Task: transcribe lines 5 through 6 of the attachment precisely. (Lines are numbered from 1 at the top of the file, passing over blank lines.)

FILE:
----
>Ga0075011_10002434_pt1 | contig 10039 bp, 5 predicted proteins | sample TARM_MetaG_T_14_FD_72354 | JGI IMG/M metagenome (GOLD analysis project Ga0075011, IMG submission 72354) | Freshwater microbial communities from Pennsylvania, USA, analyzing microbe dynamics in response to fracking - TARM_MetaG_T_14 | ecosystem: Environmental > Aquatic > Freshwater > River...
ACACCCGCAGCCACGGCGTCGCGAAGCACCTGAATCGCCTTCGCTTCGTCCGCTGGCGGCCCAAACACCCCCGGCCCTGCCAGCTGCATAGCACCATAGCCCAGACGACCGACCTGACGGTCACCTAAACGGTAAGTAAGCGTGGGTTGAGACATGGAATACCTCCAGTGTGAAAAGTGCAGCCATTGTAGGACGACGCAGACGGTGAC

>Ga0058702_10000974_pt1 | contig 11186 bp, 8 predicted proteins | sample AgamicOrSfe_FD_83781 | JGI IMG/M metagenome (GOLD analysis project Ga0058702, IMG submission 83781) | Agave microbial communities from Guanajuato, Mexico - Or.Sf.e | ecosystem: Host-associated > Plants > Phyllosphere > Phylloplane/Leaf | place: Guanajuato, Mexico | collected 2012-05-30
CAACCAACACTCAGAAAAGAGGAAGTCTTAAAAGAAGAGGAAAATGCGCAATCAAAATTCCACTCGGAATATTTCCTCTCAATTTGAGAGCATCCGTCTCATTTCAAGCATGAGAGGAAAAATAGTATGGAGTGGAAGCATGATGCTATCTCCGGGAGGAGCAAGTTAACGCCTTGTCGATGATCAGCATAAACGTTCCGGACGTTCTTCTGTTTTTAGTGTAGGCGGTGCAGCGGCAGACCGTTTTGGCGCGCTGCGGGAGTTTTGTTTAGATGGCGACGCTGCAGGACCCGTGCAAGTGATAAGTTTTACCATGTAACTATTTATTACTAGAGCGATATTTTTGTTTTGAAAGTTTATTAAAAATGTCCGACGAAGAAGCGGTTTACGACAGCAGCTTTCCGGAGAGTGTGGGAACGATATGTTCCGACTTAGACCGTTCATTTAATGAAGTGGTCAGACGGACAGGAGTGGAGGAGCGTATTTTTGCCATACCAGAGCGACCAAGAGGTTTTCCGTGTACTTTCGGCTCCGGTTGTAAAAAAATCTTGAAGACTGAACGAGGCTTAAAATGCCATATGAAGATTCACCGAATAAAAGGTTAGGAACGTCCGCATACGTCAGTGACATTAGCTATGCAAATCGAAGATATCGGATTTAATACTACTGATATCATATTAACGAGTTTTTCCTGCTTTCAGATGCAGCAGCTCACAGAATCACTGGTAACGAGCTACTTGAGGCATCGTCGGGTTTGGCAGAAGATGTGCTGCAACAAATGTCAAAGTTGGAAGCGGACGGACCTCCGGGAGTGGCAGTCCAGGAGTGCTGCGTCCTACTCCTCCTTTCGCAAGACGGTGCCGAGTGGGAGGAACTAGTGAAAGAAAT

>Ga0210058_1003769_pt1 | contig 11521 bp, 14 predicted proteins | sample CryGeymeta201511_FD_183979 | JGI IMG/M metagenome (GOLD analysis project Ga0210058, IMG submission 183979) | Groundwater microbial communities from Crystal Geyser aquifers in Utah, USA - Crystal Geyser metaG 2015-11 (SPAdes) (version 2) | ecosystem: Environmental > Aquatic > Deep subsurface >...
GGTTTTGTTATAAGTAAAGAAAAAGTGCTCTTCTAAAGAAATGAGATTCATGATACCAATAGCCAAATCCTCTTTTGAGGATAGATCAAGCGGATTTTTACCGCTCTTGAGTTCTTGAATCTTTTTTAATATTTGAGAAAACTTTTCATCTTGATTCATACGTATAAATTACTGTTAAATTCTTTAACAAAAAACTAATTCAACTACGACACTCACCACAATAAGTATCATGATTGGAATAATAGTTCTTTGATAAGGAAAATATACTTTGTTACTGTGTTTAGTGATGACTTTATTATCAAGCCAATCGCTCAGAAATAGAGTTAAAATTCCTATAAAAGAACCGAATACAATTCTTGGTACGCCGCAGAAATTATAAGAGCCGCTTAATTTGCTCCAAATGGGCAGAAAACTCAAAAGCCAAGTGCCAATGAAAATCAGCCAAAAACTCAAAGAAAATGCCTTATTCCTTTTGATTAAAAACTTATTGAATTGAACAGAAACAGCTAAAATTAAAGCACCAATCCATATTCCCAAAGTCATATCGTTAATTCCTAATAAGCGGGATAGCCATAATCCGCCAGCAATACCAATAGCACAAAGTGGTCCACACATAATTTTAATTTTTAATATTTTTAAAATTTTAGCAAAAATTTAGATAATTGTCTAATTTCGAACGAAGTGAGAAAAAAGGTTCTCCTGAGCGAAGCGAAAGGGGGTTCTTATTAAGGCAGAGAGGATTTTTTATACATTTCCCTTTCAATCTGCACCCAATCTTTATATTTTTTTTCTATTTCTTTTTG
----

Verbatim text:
>Ga0210058_1003769_pt1 | contig 11521 bp, 14 predicted proteins | sample CryGeymeta201511_FD_183979 | JGI IMG/M metagenome (GOLD analysis project Ga0210058, IMG submission 183979) | Groundwater microbial communities from Crystal Geyser aquifers in Utah, USA - Crystal Geyser metaG 2015-11 (SPAdes) (version 2) | ecosystem: Environmental > Aquatic > Deep subsurface >...
GGTTTTGTTATAAGTAAAGAAAAAGTGCTCTTCTAAAGAAATGAGATTCATGATACCAATAGCCAAATCCTCTTTTGAGGATAGATCAAGCGGATTTTTACCGCTCTTGAGTTCTTGAATCTTTTTTAATATTTGAGAAAACTTTTCATCTTGATTCATACGTATAAATTACTGTTAAATTCTTTAACAAAAAACTAATTCAACTACGACACTCACCACAATAAGTATCATGATTGGAATAATAGTTCTTTGATAAGGAAAATATACTTTGTTACTGTGTTTAGTGATGACTTTATTATCAAGCCAATCGCTCAGAAATAGAGTTAAAATTCCTATAAAAGAACCGAATACAATTCTTGGTACGCCGCAGAAATTATAAGAGCCGCTTAATTTGCTCCAAATGGGCAGAAAACTCAAAAGCCAAGTGCCAATGAAAATCAGCCAAAAACTCAAAGAAAATGCCTTATTCCTTTTGATTAAAAACTTATTGAATTGAACAGAAACAGCTAAAATTAAAGCACCAATCCATATTCCCAAAGTCATATCGTTAATTCCTAATAAGCGGGATAGCCATAATCCGCCAGCAATACCAATAGCACAAAGTGGTCCACACATAATTTTAATTTTTAATATTTTTAAAATTTTAGCAAAAATTTAGATAATTGTCTAATTTCGAACGAAGTGAGAAAAAAGGTTCTCCTGAGCGAAGCGAAAGGGGGTTCTTATTAAGGCAGAGAGGATTTTTTATACATTTCCCTTTCAATCTGCACCCAATCTTTATATTTTTTTTCTATTTCTTTTTG